State Can No Longer Force Medical Decisions on Amish Girl With Cancer

By Brenda [CC BY 2.0], via Wikimedia Commons
By Brenda [CC BY 2.0], via Wikimedia Commons
Judge in Ohio ends state medical guardianship of Amish girl.

A Judge in Ohio ends state medical guardianship on a twelve-year-old girl after her parents disagree with the authorities over the best course of treatment for her.

Sarah Hershberger belongs to an Amish family from Homer Township in Medina County, Ohio. The Amish are a group of traditionalist Christians who generally stay away from the trappings of modern technology and dress simply in sober suits, with no garish colors or patterns. In Homer, most Amish families either make a living from farming the land or from carpentry, producing wooden furniture by hand.

Sarah suffers from leukemia, and chemotherapy was what was recommended in her case, but her parents were concerned about the potential side-effects, such as infertility, and said no to radiation treatment – having children and raising them in their way of life is one of the responsibilities of the Amish family. They also believe that it is a blessing from God to be able to have a large family.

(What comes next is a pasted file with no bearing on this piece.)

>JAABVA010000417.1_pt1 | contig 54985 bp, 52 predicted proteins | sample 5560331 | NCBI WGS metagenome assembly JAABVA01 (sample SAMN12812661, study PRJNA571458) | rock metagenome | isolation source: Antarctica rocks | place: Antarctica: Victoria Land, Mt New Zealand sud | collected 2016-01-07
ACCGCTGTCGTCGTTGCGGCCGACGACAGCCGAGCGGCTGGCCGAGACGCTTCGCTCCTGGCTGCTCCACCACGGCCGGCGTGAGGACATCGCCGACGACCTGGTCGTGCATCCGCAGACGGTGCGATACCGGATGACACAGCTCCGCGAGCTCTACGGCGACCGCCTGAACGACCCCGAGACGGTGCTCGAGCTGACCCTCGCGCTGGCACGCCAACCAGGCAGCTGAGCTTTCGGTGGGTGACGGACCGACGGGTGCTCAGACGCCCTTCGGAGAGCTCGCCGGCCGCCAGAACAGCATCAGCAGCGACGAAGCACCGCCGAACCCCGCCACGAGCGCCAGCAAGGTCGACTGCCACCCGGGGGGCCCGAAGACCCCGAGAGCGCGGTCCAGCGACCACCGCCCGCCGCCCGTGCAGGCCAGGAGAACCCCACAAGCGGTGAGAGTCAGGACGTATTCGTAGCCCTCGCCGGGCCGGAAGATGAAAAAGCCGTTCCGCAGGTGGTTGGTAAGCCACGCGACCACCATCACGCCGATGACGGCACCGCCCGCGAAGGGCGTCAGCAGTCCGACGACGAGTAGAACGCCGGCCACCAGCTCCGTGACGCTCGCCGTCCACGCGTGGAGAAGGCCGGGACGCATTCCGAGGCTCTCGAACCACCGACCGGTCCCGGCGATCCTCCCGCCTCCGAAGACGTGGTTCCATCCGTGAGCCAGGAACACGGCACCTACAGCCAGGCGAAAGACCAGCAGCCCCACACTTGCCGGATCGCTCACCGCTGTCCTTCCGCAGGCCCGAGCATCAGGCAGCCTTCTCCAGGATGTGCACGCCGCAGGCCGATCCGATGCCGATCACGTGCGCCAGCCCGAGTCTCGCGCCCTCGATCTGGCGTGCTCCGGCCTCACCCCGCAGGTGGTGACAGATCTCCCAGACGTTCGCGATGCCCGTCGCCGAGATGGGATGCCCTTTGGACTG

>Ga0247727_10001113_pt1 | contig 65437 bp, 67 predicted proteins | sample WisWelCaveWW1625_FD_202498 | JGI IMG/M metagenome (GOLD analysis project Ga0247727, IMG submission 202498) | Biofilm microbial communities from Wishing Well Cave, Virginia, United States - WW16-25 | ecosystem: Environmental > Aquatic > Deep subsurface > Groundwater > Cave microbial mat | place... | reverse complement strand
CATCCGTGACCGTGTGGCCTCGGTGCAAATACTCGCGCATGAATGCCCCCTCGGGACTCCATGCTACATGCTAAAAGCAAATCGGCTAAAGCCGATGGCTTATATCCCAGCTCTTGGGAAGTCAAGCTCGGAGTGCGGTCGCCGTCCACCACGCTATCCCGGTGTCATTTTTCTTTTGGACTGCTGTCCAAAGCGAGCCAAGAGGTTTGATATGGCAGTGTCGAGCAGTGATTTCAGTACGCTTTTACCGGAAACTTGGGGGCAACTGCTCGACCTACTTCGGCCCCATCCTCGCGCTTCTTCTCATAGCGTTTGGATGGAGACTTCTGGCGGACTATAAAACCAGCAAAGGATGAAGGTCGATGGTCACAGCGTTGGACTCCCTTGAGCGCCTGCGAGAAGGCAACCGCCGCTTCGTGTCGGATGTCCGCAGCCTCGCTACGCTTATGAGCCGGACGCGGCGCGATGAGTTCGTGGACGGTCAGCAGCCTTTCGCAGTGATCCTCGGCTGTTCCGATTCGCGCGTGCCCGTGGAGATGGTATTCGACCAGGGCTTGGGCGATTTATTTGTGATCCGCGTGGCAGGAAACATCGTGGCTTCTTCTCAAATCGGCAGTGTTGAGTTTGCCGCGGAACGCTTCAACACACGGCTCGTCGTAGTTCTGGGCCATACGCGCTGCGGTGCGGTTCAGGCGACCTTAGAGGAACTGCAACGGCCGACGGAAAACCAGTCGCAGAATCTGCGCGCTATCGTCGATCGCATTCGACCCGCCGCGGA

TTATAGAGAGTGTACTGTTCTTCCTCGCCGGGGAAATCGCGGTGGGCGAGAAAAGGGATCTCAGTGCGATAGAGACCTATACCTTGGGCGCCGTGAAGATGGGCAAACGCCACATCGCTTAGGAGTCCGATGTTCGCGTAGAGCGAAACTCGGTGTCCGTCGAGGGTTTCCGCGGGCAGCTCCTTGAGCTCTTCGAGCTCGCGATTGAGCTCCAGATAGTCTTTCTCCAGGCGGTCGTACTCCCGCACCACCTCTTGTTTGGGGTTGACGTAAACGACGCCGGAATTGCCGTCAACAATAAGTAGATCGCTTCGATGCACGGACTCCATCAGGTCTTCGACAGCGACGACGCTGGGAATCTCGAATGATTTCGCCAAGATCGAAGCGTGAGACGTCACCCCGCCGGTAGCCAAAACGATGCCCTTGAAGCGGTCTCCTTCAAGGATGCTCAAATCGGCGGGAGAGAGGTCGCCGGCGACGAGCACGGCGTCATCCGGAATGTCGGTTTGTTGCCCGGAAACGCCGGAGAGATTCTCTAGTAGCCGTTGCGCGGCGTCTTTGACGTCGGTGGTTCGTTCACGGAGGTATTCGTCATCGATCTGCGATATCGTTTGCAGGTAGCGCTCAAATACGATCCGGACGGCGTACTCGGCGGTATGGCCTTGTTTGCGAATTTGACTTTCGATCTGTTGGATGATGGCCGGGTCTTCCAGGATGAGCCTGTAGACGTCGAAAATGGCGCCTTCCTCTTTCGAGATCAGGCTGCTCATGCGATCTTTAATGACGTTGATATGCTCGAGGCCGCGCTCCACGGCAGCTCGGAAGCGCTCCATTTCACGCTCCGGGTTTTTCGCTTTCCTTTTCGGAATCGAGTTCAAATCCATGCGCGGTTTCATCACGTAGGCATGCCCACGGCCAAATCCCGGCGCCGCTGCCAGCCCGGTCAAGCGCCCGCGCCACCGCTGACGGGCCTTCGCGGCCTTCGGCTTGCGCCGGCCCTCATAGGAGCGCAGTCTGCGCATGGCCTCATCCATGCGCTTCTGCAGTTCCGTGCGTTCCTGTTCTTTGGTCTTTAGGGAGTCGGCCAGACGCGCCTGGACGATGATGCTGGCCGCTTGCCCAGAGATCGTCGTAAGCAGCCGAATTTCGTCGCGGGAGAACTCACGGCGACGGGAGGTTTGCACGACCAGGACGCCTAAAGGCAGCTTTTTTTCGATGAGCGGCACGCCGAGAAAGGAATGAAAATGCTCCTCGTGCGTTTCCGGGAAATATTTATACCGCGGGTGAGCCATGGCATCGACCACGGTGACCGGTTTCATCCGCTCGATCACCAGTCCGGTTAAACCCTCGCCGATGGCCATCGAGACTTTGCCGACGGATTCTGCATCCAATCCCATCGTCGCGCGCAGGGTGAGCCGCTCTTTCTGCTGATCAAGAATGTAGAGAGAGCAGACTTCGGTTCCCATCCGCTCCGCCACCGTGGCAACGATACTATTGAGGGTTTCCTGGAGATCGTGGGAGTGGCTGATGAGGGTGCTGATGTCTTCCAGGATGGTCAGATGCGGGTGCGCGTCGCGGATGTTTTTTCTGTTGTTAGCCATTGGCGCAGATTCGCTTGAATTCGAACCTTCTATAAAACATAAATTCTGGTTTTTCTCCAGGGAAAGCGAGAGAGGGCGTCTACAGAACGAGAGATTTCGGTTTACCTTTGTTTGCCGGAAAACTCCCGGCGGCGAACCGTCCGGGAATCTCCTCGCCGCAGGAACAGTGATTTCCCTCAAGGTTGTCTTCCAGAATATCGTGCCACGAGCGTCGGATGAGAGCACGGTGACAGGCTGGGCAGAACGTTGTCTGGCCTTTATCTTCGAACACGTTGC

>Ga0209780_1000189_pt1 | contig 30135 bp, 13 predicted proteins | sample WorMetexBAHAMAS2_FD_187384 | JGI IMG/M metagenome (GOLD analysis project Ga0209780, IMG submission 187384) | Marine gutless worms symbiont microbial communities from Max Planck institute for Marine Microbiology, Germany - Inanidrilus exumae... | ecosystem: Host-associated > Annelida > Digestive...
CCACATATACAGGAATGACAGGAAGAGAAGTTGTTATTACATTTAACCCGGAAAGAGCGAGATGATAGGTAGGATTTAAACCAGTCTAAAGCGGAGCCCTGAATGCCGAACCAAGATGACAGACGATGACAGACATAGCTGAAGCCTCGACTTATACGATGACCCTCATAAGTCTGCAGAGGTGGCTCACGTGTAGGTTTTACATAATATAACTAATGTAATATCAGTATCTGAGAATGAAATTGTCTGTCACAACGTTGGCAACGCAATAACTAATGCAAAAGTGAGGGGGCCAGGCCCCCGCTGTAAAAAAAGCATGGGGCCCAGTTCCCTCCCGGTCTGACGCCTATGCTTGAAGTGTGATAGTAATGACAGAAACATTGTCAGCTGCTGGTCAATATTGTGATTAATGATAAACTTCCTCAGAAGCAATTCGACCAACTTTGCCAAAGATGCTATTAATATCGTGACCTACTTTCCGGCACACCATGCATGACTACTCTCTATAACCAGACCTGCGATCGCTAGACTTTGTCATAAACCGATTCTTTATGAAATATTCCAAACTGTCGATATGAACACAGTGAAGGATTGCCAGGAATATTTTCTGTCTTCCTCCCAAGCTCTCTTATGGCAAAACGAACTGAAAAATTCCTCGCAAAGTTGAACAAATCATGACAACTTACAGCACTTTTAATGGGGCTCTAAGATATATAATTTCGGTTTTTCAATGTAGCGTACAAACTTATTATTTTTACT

Judge in Ohio ends state medical guardianship of Amish girl.[/tweetthis]

The state took medical guardianship of the girl once she was diagnosed with the life-threatening disease and tried to force the girl to undergo cycles of chemotherapy for her cancer, but the family took her away and went abroad in 2013. They returned later, and fought the state's medical guardianship in court, saying that alternative therapies worked in her case and that she is no longer ill. At that time, the hospital where she was admitted to said she only had a year to live if medical treatment was not started immediately. However, her family was more trusting in God – they firmly believed that His will would be done.

The case was presided over by Medina County Probate and Juvenile Judge Kevin Dunn, who ruled in their favor, ending the state's medical guardianship, while cautioning that although Sarah showed no signs of the lymphoma, which was the earlier diagnosis, after a visit to the family farm where he found her in hale and hearty spirits, healthy and actively working every day, she still had not recovered fully and the cancer could recur at any time.

He added that her parents had a responsibility under Ohio state law to get treatment for her without delay. Maurice Thompson, who argued for the Hershberger’s, said that Sarah was a living example against the system of healthcare forced on American citizens by the Government.


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